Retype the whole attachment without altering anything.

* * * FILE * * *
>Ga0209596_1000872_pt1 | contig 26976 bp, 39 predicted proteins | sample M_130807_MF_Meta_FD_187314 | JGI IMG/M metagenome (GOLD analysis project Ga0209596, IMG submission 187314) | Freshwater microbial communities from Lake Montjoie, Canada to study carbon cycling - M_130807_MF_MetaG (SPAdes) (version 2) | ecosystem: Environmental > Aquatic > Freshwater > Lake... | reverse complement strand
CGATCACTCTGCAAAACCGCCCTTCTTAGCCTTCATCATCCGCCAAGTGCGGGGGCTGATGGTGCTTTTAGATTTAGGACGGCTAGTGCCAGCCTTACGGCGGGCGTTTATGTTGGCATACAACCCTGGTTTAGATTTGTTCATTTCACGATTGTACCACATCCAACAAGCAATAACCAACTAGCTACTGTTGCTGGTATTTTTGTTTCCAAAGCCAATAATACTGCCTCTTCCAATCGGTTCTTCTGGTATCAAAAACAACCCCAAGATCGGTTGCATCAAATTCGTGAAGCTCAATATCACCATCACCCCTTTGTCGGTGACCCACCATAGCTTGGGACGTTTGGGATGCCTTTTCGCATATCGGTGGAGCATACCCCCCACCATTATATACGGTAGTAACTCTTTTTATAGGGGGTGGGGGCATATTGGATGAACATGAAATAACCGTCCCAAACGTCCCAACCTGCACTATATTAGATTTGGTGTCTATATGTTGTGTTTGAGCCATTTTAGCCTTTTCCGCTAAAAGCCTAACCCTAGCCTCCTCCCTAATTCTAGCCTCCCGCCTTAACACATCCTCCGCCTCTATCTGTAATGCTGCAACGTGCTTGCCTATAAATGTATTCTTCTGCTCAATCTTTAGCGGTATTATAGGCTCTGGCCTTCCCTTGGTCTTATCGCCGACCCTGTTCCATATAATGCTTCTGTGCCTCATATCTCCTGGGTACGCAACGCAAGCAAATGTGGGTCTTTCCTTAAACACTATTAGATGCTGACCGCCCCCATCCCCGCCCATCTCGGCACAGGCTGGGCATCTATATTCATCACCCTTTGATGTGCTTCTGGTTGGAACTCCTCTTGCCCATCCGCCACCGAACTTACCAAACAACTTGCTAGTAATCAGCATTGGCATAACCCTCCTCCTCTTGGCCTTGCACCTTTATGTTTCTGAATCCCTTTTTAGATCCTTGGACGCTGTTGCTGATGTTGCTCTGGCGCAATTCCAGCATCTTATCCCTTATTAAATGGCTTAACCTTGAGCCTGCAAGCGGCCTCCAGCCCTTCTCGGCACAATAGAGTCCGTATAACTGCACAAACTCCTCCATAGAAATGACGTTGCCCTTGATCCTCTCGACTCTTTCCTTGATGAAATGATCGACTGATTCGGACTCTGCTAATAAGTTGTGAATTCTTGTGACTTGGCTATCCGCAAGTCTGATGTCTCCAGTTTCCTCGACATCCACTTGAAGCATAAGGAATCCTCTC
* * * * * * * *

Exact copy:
>Ga0209596_1000872_pt1 | contig 26976 bp, 39 predicted proteins | sample M_130807_MF_Meta_FD_187314 | JGI IMG/M metagenome (GOLD analysis project Ga0209596, IMG submission 187314) | Freshwater microbial communities from Lake Montjoie, Canada to study carbon cycling - M_130807_MF_MetaG (SPAdes) (version 2) | ecosystem: Environmental > Aquatic > Freshwater > Lake... | reverse complement strand
CGATCACTCTGCAAAACCGCCCTTCTTAGCCTTCATCATCCGCCAAGTGCGGGGGCTGATGGTGCTTTTAGATTTAGGACGGCTAGTGCCAGCCTTACGGCGGGCGTTTATGTTGGCATACAACCCTGGTTTAGATTTGTTCATTTCACGATTGTACCACATCCAACAAGCAATAACCAACTAGCTACTGTTGCTGGTATTTTTGTTTCCAAAGCCAATAATACTGCCTCTTCCAATCGGTTCTTCTGGTATCAAAAACAACCCCAAGATCGGTTGCATCAAATTCGTGAAGCTCAATATCACCATCACCCCTTTGTCGGTGACCCACCATAGCTTGGGACGTTTGGGATGCCTTTTCGCATATCGGTGGAGCATACCCCCCACCATTATATACGGTAGTAACTCTTTTTATAGGGGGTGGGGGCATATTGGATGAACATGAAATAACCGTCCCAAACGTCCCAACCTGCACTATATTAGATTTGGTGTCTATATGTTGTGTTTGAGCCATTTTAGCCTTTTCCGCTAAAAGCCTAACCCTAGCCTCCTCCCTAATTCTAGCCTCCCGCCTTAACACATCCTCCGCCTCTATCTGTAATGCTGCAACGTGCTTGCCTATAAATGTATTCTTCTGCTCAATCTTTAGCGGTATTATAGGCTCTGGCCTTCCCTTGGTCTTATCGCCGACCCTGTTCCATATAATGCTTCTGTGCCTCATATCTCCTGGGTACGCAACGCAAGCAAATGTGGGTCTTTCCTTAAACACTATTAGATGCTGACCGCCCCCATCCCCGCCCATCTCGGCACAGGCTGGGCATCTATATTCATCACCCTTTGATGTGCTTCTGGTTGGAACTCCTCTTGCCCATCCGCCACCGAACTTACCAAACAACTTGCTAGTAATCAGCATTGGCATAACCCTCCTCCTCTTGGCCTTGCACCTTTATGTTTCTGAATCCCTTTTTAGATCCTTGGACGCTGTTGCTGATGTTGCTCTGGCGCAATTCCAGCATCTTATCCCTTATTAAATGGCTTAACCTTGAGCCTGCAAGCGGCCTCCAGCCCTTCTCGGCACAATAGAGTCCGTATAACTGCACAAACTCCTCCATAGAAATGACGTTGCCCTTGATCCTCTCGACTCTTTCCTTGATGAAATGATCGACTGATTCGGACTCTGCTAATAAGTTGTGAATTCTTGTGACTTGGCTATCCGCAAGTCTGATGTCTCCAGTTTCCTCGACATCCACTTGAAGCATAAGGAATCCTCTC